2. In the setting of high clinical suspicion, expectorated sputum, tracheal aspirate, or (rarely) bronchoalveolar lavage fluid may be sent for RT-PCR testing
  1. Deeper respiratory samples including sputum or bronchoalveolar lavage have higher sensitivity, with reported values of 70-90% (Yang et al, preprint; Wang et al, JAMA, 2020)
  2. Ongoing suspicion for COVID-19 with negative nasopharyngeal RT-PCR typically warrants an ID consult
  1. Recent reports suggest that salivary samples may potentially be more sensitive for detection of SARS-CoV than nasopharyngeal swab (Wyllie et al, unpublished data)
  1. This testing modality is being validated and may become available at BWH in the future
  1. Viral shedding has been identified from other body sites (Wang et al, JAMA, 2020)
  1. Viral RNA is shed in stool, but may not represent live transmissible virus. Limited viral culture data available indicate little to no live virus is present (Wolfel et al, Nature, 2020)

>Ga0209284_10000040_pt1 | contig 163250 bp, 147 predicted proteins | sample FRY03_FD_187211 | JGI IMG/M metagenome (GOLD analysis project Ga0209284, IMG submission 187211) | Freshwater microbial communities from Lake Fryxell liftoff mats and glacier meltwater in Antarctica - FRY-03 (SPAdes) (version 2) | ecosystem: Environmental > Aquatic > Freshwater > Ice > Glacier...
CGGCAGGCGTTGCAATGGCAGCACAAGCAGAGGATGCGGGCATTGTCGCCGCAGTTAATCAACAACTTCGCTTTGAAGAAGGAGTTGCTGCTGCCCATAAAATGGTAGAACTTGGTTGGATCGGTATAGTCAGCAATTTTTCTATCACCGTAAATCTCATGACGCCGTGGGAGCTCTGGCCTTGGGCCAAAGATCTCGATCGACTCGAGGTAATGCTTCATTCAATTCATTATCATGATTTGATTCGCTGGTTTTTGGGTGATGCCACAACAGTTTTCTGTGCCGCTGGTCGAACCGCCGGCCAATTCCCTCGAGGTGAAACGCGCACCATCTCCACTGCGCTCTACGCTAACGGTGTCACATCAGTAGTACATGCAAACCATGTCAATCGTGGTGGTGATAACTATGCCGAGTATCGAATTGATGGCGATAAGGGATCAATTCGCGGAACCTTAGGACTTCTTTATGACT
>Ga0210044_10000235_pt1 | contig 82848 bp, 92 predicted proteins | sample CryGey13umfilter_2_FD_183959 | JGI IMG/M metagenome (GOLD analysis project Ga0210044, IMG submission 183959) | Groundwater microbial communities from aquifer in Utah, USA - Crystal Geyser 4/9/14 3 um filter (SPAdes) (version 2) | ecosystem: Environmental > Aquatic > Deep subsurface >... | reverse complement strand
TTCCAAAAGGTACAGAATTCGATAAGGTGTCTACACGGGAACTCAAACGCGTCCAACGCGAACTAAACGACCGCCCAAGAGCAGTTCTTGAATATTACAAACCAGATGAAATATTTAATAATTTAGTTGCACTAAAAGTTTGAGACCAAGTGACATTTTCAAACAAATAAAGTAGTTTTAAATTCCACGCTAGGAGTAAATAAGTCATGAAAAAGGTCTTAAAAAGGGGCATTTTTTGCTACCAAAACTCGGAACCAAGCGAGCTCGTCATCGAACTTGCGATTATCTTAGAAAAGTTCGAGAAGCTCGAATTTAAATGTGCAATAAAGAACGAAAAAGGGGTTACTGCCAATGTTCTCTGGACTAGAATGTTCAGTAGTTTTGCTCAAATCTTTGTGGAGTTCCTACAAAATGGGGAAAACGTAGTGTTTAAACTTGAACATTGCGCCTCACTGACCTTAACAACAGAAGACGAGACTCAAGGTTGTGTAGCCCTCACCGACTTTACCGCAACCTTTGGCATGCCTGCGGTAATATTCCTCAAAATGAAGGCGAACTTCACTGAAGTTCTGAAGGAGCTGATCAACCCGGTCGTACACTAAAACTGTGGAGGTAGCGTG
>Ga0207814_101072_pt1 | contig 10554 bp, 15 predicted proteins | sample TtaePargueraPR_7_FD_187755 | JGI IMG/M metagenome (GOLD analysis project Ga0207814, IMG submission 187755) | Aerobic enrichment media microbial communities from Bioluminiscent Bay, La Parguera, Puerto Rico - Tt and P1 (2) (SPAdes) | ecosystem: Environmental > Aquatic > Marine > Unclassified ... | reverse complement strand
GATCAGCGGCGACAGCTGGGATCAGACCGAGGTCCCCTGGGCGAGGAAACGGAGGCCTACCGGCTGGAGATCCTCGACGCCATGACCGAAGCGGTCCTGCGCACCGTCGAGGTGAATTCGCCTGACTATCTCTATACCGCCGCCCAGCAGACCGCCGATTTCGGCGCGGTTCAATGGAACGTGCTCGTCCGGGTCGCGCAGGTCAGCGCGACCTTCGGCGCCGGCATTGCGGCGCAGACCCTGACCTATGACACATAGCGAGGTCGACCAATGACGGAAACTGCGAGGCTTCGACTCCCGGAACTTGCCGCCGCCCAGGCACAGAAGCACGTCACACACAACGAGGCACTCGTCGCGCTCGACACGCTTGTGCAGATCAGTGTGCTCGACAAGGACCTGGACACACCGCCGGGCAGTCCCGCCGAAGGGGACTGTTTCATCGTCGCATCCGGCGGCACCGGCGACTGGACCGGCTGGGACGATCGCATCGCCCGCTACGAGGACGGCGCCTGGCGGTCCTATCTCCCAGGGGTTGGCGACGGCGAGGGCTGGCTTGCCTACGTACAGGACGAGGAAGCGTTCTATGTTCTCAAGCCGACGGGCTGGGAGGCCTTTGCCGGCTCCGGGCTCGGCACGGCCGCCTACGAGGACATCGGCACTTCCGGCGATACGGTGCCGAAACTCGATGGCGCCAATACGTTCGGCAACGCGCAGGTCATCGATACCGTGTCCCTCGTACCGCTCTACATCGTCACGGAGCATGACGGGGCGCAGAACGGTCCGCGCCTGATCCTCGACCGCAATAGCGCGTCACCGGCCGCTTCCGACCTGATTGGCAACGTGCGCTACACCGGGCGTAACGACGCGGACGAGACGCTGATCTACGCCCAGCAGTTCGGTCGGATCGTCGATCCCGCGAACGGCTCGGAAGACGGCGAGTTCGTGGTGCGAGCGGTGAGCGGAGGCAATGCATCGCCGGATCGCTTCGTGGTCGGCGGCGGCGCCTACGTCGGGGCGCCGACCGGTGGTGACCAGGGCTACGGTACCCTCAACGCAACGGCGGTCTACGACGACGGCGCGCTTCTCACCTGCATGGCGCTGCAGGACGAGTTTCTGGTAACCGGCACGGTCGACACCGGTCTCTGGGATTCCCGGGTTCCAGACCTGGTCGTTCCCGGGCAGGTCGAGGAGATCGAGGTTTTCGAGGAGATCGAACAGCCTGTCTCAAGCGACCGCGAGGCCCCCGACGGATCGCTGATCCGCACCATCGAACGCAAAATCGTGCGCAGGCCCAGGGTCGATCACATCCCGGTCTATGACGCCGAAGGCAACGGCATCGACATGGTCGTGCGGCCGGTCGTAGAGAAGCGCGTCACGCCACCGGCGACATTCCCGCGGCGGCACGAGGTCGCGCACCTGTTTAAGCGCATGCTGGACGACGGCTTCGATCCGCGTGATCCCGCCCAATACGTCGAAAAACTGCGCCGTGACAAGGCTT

2. Rarely, viral RNA can be present in blood, but this is not typical
  3. No viral RNA has been identified in urine

Guidelines for RT-PCR Testing at BWH

  1. Current Partners guidelines for inpatient and outpatient testing can be found here (login required)
  2. For symptomatic patients with suspicion of COVID-19:
  1. Inpatients require two nasopharyngeal tests separated by 12 hours
  2. Outpatients require a single nasopharyngeal swab
  1. For asymptomatic patients being screened for COVID-19, all patients require a single nasopharyngeal swab
  2. All symptomatic testing generates a CoV Risk flag
  1. This flag will expire in 14 days
  2. If a flag needs to be removed for purposes of precautions and bed placement (inpatient) or because of planned admission or procedure (outpatient), please page corresponding Biothreats pager
  1. All positive tests generate a COVID-19 flag
  2. All patients with known or highly suspected COVID-19 require repeat testing for clearance:
  1. Testing can be performed after 10 days from initial positive test
  2. Clearance requires two negative nasopharyngeal swabs separated by 24 hours
  3. Alternatively, clearance can be considered after 30 days from positive test
  1. Questions about appropriateness of testing or interpretation of results should be directed to respective inpatient or outpatient Biothreats pager

Serologic testing

  1. For details on antibody response, please see “Immunity” section.
  2. Serologic testing in clinical practice:
  1. Numerous antibody tests developed by commercial laboratories and manufacturers are currently on the market